While working for the U. S. Forest Service as a “Radio Tech,” I had the pleasure of assisting in the installation of a forest-wide electronic public exchange (PBX), a telephone switch. In preparing for that experience, I attended a two-week course for certification on the Mitel 2000 PBX. It was a good course, well-taught, and I came back armed and ready not only for the installation and set up, but also for continued maintenance and upgrades. A major theme of the course was the Mitel Manual. Actually, it was not just one, but a series of manuals on the switch. Throughout the course, the instructors continually referred to one or more of the manuals stressing the critical nature of not just knowing the switch itself, but knowing the manuals. The key to expedient maintenance and repair was in knowing where to look for the answer. We were given our own copies of the manuals, and by the end of the two weeks, they were well worn.

Well worn. That reminds me of an old country song—no surprise, right? The singer tells of the family Bible on display on the table, with his family tree dutifully preserved inside. The pages are never turned, the Bible never touched, except to add the name and dates of births and marriages and deaths. Quite the contrast to the Mitel manuals. After a week already showing signs of wear, there were note cards sticking out from the pages, marking a section of interest, a place to return to later.

Those Mitel manuals were a lot like the manuals I’d been accustom to in the military. They detailed every possible operation necessary for a well-functioning PBX. One whole manual alone detailed each part and its corresponding part number and how to order it. The writers had thought of every possible scenario, and anticipated it. Technical writing is truly an art. And the principles apply to all types of things, even the instructions for preparing mac and cheese.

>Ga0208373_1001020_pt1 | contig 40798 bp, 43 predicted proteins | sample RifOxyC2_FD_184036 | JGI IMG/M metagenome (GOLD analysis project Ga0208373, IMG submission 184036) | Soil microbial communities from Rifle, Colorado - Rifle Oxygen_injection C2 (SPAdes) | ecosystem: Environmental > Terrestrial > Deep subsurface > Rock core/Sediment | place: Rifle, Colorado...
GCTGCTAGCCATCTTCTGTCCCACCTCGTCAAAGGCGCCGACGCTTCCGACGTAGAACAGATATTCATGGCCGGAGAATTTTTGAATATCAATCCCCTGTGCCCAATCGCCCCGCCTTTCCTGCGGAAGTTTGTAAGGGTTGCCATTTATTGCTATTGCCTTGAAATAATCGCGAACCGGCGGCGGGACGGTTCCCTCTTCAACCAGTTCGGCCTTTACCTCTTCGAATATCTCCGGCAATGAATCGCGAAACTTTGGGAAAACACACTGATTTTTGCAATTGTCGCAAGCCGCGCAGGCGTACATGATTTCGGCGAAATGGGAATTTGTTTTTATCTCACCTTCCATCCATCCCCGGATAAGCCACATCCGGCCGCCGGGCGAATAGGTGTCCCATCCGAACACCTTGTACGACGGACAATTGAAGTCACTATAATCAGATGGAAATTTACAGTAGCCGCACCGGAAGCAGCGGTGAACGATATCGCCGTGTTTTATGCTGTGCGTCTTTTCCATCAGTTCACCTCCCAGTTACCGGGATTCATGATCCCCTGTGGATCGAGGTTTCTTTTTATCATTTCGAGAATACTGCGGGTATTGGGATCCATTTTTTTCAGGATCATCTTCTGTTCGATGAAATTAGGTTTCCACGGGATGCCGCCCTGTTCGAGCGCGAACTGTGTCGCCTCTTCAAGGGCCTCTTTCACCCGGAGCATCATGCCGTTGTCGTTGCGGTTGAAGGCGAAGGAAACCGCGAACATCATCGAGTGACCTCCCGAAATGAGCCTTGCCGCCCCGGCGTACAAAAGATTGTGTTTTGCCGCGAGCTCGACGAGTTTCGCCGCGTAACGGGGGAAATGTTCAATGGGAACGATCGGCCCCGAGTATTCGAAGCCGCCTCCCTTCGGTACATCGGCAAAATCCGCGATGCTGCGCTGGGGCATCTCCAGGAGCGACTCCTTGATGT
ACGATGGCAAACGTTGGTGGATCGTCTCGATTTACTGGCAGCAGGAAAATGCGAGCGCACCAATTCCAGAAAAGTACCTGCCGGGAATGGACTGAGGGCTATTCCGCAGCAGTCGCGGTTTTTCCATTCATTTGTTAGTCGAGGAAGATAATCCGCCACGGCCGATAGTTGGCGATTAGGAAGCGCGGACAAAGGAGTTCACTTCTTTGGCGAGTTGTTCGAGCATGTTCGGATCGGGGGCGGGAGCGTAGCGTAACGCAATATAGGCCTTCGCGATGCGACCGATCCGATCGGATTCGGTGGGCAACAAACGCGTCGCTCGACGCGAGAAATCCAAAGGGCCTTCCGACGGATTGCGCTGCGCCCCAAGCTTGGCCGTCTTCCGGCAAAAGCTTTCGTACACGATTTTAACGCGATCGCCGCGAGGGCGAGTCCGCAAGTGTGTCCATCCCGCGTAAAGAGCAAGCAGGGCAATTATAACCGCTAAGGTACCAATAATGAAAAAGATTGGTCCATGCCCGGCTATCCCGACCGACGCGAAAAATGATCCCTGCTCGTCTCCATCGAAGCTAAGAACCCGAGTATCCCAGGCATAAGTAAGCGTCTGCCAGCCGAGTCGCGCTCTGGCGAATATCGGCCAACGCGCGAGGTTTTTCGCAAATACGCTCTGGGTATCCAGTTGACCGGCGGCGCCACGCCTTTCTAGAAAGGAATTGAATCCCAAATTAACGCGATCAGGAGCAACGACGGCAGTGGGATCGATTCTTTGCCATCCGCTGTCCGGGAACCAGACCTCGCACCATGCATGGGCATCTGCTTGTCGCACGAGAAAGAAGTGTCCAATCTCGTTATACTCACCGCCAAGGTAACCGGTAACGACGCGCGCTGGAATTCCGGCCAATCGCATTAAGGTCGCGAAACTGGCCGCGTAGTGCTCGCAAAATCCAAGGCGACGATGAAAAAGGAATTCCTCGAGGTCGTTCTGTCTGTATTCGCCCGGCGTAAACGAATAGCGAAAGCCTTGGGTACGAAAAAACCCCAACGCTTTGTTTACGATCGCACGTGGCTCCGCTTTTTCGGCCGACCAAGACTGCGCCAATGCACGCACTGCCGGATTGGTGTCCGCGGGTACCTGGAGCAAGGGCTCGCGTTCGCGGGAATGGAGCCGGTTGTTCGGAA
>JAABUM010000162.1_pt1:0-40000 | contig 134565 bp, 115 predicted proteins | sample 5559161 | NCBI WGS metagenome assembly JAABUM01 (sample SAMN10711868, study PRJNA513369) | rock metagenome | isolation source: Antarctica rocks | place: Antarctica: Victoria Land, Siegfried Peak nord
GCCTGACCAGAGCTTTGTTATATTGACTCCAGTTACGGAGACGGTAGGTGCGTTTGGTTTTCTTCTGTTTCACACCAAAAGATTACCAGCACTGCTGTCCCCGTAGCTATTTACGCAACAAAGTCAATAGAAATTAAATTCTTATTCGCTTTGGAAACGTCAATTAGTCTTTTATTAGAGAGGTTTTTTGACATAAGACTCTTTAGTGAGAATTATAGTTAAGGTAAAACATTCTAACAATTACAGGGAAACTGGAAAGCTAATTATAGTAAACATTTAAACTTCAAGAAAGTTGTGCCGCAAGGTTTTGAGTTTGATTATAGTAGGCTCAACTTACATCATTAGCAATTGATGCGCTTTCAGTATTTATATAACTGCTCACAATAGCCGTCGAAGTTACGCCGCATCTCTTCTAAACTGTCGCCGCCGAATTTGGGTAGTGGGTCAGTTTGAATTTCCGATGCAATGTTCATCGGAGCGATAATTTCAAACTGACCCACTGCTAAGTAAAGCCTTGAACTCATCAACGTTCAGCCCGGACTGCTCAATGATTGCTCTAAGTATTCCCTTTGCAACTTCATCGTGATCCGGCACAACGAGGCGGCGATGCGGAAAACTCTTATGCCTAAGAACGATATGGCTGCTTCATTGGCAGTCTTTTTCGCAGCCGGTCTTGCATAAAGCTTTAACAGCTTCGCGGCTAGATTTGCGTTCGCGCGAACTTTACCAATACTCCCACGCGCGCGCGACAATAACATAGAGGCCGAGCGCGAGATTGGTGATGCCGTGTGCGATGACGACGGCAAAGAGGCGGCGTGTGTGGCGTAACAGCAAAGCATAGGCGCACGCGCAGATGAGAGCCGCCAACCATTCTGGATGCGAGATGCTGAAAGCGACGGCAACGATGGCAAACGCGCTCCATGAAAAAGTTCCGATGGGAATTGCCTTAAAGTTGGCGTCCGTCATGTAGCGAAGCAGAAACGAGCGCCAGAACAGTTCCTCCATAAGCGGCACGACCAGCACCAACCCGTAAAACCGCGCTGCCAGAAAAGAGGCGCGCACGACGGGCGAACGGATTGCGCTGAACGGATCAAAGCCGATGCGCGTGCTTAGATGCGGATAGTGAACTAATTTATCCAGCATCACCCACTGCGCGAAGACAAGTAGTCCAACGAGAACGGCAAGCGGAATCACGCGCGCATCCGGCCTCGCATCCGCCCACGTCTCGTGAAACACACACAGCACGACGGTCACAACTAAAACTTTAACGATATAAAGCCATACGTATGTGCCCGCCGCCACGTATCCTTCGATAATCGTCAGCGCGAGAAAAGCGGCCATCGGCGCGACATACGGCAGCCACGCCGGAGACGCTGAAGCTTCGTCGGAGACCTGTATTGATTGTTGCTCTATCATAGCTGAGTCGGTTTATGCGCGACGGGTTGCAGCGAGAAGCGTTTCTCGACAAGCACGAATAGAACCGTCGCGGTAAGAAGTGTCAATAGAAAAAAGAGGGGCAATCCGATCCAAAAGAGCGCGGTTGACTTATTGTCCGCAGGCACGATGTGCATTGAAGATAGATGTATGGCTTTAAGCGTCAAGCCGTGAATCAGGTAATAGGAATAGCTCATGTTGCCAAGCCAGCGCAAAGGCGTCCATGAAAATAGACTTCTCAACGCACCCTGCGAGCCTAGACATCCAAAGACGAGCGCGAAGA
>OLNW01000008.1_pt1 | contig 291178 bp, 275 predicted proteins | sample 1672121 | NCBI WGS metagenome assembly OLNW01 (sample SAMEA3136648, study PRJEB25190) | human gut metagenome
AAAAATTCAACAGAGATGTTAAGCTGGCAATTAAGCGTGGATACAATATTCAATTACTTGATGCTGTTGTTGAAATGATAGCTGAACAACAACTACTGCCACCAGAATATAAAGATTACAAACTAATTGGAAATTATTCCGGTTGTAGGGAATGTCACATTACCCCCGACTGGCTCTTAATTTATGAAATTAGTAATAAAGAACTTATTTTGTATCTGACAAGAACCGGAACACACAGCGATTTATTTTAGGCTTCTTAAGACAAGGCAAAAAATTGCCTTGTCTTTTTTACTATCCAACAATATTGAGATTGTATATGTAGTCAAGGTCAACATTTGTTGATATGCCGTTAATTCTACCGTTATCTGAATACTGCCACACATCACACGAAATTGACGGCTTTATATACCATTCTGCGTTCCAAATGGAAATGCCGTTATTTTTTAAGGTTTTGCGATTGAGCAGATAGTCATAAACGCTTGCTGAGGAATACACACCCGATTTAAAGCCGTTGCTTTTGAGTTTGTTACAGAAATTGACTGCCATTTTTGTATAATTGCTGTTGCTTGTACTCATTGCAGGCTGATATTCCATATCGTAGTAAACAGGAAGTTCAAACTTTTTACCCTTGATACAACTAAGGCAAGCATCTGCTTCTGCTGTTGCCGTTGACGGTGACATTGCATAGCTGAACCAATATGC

The other day, while helping my daughter make mac and cheese, I pointed out that one of the steps in cooking it said to “Add the cheese packet.” I suggested that this meant to just put the packet in with the macaroni. She didn’t laugh. Everyone knows that the packet needs to be opened and one pours the content into the pot. Right? Technical writing, to be thorough, is a bit like computer programming. Each statement must be fully understood, fully stated. One doesn’t describe answering the phone as “answer the phone.” One must start with the ringer and lifting a handset. Oh, what’s a handset? Get the idea.

There’s another kind of instruction. It’s the instruction offered in the Bible.

All Scripture is breathed out by God and profitable for teaching, for reproof, for correction, and for training in righteousness, that the man of God may be complete, equipped for every good work. 2 Timothy 3:16,17.